Interest Rate Compensation Scheme Faces Judicial Review

Interest Rate Compensation Scheme Faces Judicial Review

Interest Rate Compensation Scheme Faces Judicial Review

Interest Rate Compensation Scheme Faces Judicial Review

Last Friday, Mr Justice Parker ruled a nursing home operator could bring a full judicial review of high street banks’ £1.8bn scheme, which compensated victims who had been mis-sold interest rate swaps.

The judge agreed that KPMG, an independent reviewer of Barclays’ redress programme, could be viewed as a public body and will therefore become the subject of a judicial review.

Mr Justice Parker, who did not rule on the merits of each side’s argument, commented: “It’s clear from everything we’ve heard today that this is a matter of very considerable public interest”.

In 2012, The Financial Conduct Authority (FCA) required nine bankers to nominate reviewers for a compensation scheme. To date, 11,000 companies have been awarded £1.8bn in redress for interest rate swaps, which were billed to protect businesses against interest rises; however, this led to significant losses for various firms when interest rates fell.

Solicitors for Holmcroft Properties argued due to banks, including Barclays, setting up compensation programmes at the request of the FCA, KPMG, as the reviewer, had a public law duty “woven into the fabric” of its task.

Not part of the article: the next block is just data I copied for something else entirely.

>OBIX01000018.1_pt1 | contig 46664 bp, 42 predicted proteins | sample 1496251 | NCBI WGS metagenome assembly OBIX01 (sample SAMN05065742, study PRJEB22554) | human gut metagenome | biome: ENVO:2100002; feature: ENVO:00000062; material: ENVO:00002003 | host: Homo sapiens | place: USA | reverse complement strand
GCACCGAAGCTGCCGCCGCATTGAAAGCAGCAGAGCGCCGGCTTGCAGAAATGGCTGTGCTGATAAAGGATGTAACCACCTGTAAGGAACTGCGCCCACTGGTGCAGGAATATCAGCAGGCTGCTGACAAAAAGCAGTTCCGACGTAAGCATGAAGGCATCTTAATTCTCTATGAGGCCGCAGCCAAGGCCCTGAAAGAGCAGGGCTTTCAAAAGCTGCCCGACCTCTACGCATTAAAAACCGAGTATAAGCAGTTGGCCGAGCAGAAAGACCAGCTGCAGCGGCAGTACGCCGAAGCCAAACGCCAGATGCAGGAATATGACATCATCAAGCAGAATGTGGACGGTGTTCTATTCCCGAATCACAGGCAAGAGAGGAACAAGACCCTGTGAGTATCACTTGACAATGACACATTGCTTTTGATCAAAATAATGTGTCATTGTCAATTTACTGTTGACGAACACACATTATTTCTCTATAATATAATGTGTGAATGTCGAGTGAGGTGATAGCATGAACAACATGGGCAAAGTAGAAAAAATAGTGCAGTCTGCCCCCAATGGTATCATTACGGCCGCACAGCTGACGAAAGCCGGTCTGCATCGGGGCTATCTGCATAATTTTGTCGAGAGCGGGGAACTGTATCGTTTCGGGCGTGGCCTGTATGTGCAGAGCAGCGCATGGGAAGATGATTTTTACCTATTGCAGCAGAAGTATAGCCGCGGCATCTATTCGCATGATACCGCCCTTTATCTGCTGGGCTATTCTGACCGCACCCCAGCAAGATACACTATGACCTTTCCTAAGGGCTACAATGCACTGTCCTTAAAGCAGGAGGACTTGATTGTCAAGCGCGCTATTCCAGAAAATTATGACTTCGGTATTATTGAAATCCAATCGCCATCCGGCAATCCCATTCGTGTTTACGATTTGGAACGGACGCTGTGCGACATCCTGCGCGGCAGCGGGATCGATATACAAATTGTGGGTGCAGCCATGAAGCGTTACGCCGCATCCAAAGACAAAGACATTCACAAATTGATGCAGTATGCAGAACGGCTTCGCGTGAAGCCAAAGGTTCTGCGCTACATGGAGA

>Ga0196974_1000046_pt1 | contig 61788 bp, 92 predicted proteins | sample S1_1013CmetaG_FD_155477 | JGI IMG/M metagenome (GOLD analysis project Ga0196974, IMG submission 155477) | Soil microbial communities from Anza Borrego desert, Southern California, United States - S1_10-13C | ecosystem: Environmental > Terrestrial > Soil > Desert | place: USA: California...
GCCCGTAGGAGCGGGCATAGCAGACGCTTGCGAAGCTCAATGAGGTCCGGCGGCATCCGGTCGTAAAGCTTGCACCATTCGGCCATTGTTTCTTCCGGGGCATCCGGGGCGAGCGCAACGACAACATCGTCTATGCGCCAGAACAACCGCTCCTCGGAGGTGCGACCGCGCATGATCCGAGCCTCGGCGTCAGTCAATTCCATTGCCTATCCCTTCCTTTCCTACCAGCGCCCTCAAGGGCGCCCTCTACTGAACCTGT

The FCA, Barclays and KPMG challenged the application at the Royal Courts of Justice, stating the relationship between the bank and accountancy group was a matter of contract, and had no wider public law duty to act fairly.

No date has been scheduled for the full judicial review. This type of hearing can order a public body to reconsider a decision if was irrational, outside of its power, or unfair.

James Oldnall, a partner at Mischon de Reya, who represents Holmcroft, commented: “In terms of the implications, this should certainly lead to banks and independent reviewers prioritising fairness. From the perspective of our client, it means we now have the opportunity to argue a case for appropriate compensation that is commensurate to his loss.”

KPMG and the FCA declined to comment on the judicial review, whilst Barclays was unavailable for comment.

Holmcroft Properties was initially awarded approximately £500,000 under Barclays’ compensation scheme, but was not paid for other losses that impacted to the loss of properties after the cost of paying its obligations under its swap ballooned.

Approximately one in three customers were excluded from the redress programme as they bough swaps worth over £10m, their businesses earned a yearly revenue of £6.5 billion or fit another criteria, and so they were viewed as sophsticated enough to understand the product they purchased.

Politicians on the Treasury Select Committee have publicly criticised the compensation scheme for numerous delays and exclusions, which have left hundreds of UK businesses dissatisfied.

Andrew Tyrie, who chaired the committee, stated: “Firms feel they have been doubly let down: first by the mis-selling and now by the redress process. They may have a point. The Committee remains seriously concerned about the scheme’s effectiveness and lack of transparency.”

In addition, the Bully Banks lobby group is currently preparing a legal case against the compensation scheme.

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